First of all, a little bit of background information on the roots of hip-hop is needed. 1955 was a year of many events. The Scrabble board game debuted, Elvis Presley performed for the first time on TV, the first McDonald’s opened, “In God We Trust” was added to all the American coins, Disneyland opened in Anaheim, California, Rosa Parks took her stand against racism by not giving up her seat on a bus to a white person, and finally, Clive Campbell was born in Kingston, Jamaica. Campbell spent his early childhood living in a city named Trenchtown, in the same public housing that produced many other prominent world figures such as Bob Marley, Peter Tosh, and Alton Ellis. Campbell’s father had a good job in Jamaica; a job that paid him enough money to be able to move to a house with their own front and back yard, but it was in the public housing in Trenchtown where Clive would get his first taste of the beats he emulated as a DJ in the Bronx, New York. Clive would spy through windows and holes in the walls of places that held adult dancing; modern day night clubs; just to be amazed at the DJs wheeling in the huge speakers and amplifiers.
In 1967, at the age of 13, Campbell and his family migrated from Jamaica to the Bronx in New York. By 1969, Clive was going to the parties that he would peep through holes to see in Jamaica. He was a break-dancer, but he was very displeased by the DJs. He even heard other people in the crowds saying the same things. He didn’t understand why they would cut songs out at times or why they would keep replaying one part etc. He said to himself that he could do that too, but he did it from a “dance floor perspective.” So he became DJ Kool Herc; Herc coming from the nickname “Hercules” that he got when he came to New York because he was much larger than other kids his age. He always kept the attitude that he was DJing for the people, not for himself.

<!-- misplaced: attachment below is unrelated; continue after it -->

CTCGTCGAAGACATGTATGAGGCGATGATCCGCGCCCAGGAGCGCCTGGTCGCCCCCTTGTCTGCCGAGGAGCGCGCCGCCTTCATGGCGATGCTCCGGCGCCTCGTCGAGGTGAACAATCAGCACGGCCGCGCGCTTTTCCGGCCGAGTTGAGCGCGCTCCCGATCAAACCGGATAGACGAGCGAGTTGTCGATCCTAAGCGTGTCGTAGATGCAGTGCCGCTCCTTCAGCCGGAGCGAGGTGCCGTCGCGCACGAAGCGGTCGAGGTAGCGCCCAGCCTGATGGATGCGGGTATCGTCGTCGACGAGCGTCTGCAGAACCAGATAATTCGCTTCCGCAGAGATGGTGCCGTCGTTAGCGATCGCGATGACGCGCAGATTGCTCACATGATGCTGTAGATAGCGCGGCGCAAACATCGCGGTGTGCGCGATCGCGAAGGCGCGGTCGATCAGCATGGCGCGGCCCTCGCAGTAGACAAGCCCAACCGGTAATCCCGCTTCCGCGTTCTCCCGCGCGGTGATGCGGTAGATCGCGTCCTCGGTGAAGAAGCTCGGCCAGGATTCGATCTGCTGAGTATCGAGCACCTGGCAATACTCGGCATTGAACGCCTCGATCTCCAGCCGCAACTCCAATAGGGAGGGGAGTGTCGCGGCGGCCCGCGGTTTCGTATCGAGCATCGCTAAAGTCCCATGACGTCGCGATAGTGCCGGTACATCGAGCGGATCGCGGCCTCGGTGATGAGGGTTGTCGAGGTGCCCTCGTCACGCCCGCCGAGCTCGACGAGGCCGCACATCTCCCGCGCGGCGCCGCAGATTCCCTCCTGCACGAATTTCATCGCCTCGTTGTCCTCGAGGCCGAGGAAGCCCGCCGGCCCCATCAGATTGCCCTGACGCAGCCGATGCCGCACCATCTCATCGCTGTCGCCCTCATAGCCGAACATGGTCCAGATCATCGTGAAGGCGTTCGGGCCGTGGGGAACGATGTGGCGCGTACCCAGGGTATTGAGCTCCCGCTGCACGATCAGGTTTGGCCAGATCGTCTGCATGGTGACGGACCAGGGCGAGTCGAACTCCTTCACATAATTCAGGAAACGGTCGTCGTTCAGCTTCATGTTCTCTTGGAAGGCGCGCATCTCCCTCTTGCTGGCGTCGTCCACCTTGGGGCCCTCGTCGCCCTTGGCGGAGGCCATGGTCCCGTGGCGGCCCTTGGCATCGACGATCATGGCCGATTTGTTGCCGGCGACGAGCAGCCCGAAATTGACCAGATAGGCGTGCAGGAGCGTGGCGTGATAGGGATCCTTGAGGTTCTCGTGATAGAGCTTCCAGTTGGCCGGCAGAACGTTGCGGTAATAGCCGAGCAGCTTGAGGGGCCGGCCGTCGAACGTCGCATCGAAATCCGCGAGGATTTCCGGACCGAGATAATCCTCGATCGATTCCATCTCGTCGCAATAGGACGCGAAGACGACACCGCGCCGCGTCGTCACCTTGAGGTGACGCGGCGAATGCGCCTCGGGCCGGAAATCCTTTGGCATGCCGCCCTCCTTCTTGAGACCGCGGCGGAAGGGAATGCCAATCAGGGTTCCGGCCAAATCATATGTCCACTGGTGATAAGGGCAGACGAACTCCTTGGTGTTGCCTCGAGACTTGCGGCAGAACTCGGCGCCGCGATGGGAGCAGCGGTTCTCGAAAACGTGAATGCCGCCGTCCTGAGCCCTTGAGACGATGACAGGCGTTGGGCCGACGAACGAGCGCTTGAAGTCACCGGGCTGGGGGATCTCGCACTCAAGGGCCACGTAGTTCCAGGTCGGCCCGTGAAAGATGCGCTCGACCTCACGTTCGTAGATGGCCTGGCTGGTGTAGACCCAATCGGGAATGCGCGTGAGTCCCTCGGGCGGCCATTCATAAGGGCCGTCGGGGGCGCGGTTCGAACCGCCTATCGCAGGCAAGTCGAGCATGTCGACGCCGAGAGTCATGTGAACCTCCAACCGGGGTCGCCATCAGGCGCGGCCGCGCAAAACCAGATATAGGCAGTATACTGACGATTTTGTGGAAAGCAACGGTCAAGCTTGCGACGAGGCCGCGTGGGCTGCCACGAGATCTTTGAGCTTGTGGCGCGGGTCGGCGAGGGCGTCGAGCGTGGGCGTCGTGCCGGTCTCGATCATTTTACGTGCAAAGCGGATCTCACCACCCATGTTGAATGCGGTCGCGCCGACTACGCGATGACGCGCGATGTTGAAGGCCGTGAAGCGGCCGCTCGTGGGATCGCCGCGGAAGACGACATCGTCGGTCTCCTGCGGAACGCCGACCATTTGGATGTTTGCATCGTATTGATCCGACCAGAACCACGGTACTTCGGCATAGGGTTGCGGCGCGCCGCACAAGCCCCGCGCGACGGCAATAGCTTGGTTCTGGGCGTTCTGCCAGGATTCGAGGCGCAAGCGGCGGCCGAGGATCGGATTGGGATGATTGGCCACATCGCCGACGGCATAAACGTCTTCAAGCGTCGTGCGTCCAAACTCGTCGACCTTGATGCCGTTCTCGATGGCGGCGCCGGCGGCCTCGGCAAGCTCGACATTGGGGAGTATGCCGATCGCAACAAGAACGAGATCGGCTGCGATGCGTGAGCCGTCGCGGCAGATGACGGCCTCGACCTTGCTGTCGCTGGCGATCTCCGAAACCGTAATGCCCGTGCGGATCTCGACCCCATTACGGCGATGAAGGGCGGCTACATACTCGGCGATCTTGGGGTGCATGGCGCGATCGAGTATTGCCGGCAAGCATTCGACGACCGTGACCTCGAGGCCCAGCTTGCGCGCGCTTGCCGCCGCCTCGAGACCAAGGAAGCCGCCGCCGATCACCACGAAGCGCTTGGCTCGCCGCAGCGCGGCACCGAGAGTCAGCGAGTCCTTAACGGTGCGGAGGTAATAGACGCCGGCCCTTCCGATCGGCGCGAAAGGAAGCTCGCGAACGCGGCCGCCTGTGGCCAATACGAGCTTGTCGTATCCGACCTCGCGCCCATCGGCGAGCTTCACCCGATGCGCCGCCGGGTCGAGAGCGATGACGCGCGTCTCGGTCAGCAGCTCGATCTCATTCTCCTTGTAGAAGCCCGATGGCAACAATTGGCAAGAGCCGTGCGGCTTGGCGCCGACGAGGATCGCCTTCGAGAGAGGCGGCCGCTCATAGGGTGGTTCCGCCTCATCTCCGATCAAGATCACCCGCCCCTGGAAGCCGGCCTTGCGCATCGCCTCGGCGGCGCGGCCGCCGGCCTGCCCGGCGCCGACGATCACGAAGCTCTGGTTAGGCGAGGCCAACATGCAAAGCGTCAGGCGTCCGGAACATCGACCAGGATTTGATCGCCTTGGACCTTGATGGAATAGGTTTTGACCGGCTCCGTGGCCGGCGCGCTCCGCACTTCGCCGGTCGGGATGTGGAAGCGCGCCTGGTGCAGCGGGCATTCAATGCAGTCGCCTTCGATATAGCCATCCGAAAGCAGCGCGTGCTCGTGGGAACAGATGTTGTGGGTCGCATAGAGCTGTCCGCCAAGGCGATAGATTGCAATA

To the younger people who listen to hip-hop, it’s about how many technological toys that go into making a beat for a song, but to an older person, it’s about the manmade beat made from a turntable and the precise lyrics made by the MC. There were no soundboards or auto tune or computerized beats. A DJ scratching two records to make the rhythm, the beat coming from a drum, and the MC’s actual voice made the song; no computerized blending of songs; no electronic sounds to make the beat; no auto tune to make any random person’s voice sound like they could hit every key from top to bottom on a piano. The music was real.
Today, there’s stuff like 24-track Recorders, 36-channel Console with Automated DAT recorders and ADS hard disks, mach synchronizers, automated faders, audio monitors and monitoring systems (to monitor the monitors), MPC's, and APC's and the list just goes on. There is auto tune on so many people’s voices that nobody knows if the artist is ever singing or not. Live performances are done, a lot of times, by lipsyncing. It’s amazing how people by tickets to go see their favorite singers live but really they are just listening to the same thing as the CD while the...